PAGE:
“As we already had the team structure, the most difficult aspect was to find funds. I finally contacted an ex-colleague who was immediately interested in our project and game marketing vision. He’s now working with us as Bulkypix’s president!

"Establishing the studio really wasn’t all that difficult, but to make it profitable is a whole different task. We’re working 30-hour days to make it happen,” laughs a bleary eyed, but cheerfully optimistic Dondaine.

“We assembled a dream team of ten people. The best programmers, art designers, game designers and producers I know.

"They’re all experienced in the video game industry, all are hard workers and have previously worked together. It's our strength. Together we've worked on more than 70 games on both console and mobile.”

With so many other developers, from bedroom hackers to major corporations, all getting in on the App Store mania, what’s the real appeal for a start up to focus entirely on the iPhone as a platform?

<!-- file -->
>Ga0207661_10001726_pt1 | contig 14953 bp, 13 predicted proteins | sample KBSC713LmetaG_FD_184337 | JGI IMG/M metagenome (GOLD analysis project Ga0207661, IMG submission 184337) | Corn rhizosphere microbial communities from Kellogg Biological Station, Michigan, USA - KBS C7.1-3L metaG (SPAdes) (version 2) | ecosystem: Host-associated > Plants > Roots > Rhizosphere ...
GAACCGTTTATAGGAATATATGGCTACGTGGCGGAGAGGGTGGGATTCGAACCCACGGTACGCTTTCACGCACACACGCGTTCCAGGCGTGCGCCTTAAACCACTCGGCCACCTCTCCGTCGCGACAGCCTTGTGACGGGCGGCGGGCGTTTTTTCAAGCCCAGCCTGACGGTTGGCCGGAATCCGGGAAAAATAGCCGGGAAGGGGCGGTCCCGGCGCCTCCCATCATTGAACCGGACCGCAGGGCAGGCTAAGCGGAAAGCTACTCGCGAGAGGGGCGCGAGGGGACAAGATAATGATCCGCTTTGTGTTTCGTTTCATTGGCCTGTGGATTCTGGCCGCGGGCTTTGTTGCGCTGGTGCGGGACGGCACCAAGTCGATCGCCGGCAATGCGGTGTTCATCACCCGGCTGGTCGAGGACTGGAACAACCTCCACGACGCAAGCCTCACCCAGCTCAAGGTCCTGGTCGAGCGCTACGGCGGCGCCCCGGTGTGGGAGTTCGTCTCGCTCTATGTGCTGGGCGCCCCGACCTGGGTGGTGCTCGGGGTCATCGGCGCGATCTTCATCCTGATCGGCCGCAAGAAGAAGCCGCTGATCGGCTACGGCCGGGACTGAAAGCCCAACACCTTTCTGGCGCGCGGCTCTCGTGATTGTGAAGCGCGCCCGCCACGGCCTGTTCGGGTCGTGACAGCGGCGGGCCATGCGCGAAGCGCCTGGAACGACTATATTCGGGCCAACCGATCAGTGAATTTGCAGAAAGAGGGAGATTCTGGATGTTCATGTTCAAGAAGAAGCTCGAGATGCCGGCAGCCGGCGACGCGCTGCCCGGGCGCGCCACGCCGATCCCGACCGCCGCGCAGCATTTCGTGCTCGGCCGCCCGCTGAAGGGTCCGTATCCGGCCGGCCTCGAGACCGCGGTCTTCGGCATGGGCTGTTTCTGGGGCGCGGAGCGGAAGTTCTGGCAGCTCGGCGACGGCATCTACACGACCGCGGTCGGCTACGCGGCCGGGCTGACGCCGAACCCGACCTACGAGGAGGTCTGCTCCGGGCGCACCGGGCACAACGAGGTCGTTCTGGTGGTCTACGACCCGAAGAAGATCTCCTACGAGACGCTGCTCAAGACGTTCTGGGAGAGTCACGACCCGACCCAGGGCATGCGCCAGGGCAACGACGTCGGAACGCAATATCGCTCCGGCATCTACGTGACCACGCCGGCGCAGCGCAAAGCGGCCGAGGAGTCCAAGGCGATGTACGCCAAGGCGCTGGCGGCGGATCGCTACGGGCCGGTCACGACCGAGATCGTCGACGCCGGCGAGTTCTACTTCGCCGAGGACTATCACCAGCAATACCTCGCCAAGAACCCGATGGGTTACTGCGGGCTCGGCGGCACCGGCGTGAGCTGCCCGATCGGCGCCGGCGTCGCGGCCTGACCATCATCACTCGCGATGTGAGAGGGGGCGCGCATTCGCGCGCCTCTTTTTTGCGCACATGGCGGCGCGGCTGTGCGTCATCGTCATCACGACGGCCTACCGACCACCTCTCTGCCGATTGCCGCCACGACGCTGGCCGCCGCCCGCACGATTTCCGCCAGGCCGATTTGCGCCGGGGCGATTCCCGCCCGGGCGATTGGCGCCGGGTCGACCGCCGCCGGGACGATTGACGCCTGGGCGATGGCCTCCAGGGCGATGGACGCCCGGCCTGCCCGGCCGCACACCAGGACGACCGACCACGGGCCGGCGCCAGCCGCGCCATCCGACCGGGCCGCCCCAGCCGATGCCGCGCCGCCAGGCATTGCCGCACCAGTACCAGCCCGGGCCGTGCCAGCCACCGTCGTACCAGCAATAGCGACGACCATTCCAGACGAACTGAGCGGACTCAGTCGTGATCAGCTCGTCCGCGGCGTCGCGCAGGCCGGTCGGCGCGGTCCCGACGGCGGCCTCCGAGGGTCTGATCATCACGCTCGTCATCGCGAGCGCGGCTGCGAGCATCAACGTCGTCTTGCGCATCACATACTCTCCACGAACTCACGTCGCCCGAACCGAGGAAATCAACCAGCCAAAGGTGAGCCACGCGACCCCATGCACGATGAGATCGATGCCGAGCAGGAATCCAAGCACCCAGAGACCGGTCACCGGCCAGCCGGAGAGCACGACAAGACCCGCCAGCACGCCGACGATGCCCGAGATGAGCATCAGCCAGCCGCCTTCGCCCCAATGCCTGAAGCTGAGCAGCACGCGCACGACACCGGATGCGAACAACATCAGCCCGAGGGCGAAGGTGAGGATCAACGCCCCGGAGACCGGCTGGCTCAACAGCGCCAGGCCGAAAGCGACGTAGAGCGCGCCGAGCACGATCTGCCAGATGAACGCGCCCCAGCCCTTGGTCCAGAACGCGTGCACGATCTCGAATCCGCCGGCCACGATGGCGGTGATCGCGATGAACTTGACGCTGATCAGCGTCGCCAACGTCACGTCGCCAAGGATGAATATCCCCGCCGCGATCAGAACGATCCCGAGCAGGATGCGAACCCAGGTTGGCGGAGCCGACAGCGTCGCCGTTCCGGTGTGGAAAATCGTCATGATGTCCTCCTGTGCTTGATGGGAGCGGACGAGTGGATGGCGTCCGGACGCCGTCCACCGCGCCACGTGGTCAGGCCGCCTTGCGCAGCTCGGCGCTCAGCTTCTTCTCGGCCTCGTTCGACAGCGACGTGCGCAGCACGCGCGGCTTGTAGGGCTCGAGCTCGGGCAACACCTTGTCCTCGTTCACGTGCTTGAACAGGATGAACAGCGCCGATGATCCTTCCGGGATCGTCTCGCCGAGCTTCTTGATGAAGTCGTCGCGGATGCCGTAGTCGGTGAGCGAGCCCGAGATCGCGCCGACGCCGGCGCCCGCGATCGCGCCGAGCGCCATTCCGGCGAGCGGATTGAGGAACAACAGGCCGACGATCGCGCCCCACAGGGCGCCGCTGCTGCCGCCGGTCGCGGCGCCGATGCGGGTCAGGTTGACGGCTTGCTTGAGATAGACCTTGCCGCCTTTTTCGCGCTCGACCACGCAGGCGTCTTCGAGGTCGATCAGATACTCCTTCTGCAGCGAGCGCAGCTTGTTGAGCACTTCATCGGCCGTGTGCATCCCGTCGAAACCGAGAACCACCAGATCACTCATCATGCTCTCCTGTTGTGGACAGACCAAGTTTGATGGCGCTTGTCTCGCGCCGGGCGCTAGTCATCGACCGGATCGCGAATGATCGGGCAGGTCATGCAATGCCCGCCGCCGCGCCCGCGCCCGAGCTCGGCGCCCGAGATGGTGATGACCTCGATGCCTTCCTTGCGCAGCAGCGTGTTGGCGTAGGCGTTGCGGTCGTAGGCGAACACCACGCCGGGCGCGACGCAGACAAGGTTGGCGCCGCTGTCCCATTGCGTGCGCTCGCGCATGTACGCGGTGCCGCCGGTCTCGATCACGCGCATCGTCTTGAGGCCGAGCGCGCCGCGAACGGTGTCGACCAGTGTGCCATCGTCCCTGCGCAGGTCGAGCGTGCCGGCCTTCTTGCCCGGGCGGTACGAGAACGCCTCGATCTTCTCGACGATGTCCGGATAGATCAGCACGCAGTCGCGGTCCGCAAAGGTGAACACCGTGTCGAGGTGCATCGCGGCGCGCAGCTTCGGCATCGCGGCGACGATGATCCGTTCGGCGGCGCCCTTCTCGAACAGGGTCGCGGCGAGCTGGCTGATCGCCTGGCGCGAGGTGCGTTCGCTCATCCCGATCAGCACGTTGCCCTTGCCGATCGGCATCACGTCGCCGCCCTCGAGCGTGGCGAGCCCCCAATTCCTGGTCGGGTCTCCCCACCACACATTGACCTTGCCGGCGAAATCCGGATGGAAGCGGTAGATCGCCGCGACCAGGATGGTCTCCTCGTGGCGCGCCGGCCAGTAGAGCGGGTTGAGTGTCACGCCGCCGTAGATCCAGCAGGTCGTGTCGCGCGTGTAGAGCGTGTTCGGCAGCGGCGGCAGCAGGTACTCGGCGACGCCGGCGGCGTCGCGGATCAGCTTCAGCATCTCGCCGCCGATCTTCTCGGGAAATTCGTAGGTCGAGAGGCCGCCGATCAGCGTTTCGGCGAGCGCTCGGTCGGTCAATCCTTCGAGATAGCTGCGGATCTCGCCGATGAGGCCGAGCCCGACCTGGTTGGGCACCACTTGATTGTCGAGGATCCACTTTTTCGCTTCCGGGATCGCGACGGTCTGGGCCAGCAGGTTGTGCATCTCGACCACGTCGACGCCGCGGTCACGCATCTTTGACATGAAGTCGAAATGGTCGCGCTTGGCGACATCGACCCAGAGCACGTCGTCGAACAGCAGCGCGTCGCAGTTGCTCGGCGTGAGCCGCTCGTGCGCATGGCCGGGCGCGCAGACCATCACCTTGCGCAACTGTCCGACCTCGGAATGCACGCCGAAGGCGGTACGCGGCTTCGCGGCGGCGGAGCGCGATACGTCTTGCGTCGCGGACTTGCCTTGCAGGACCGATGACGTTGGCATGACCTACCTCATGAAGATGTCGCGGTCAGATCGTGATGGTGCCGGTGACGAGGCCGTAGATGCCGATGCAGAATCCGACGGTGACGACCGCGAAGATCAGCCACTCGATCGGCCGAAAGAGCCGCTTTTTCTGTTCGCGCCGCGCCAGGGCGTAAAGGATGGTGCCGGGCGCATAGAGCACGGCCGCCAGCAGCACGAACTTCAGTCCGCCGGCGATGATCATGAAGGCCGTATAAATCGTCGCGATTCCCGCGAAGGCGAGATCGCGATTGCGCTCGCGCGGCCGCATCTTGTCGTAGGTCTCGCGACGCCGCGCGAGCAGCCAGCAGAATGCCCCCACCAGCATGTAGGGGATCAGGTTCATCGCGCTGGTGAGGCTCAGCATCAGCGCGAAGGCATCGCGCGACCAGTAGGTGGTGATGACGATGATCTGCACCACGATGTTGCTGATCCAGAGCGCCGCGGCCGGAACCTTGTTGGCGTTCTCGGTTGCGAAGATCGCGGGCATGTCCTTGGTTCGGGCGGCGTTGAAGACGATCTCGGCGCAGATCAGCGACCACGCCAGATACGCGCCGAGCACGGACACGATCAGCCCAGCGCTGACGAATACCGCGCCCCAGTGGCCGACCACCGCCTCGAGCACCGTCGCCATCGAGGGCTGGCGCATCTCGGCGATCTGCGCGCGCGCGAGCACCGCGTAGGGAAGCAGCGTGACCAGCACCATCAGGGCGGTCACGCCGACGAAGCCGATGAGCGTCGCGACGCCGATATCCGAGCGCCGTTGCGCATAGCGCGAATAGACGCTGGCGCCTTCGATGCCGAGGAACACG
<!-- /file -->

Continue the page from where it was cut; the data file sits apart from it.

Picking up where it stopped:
“With iPhone and iPod touch, we have a great and unified platform on which we have enough space (hundreds of megabytes) and the power to create the gaming experience we have in mind. It’s a new beginning.

“But we’re also waiting for Microsoft’s platform and the recently announced WebOS from Palm to get going.

"Regarding Android, we’re still studying the market, as we’re a little concerned about fragmentation. See what happened with Java J2ME. No handsets use it the same way, there are different screen sizes, memory, power - porting means extra cost instead of pushing your efforts in creativity.”

Technologically speaking, it’s very easy to see Dondaine’s point - creating a mobile game means dozens, if not hundreds, of versions of the same game. In an economic climate as unstable as the one we’re currently facing, a unified platform is a wise decision for a new developer to adopt.

But with the App Store literally bulging at the virtual seams, is there enough scope with the lower priced games to support a brand new studio through its infancy?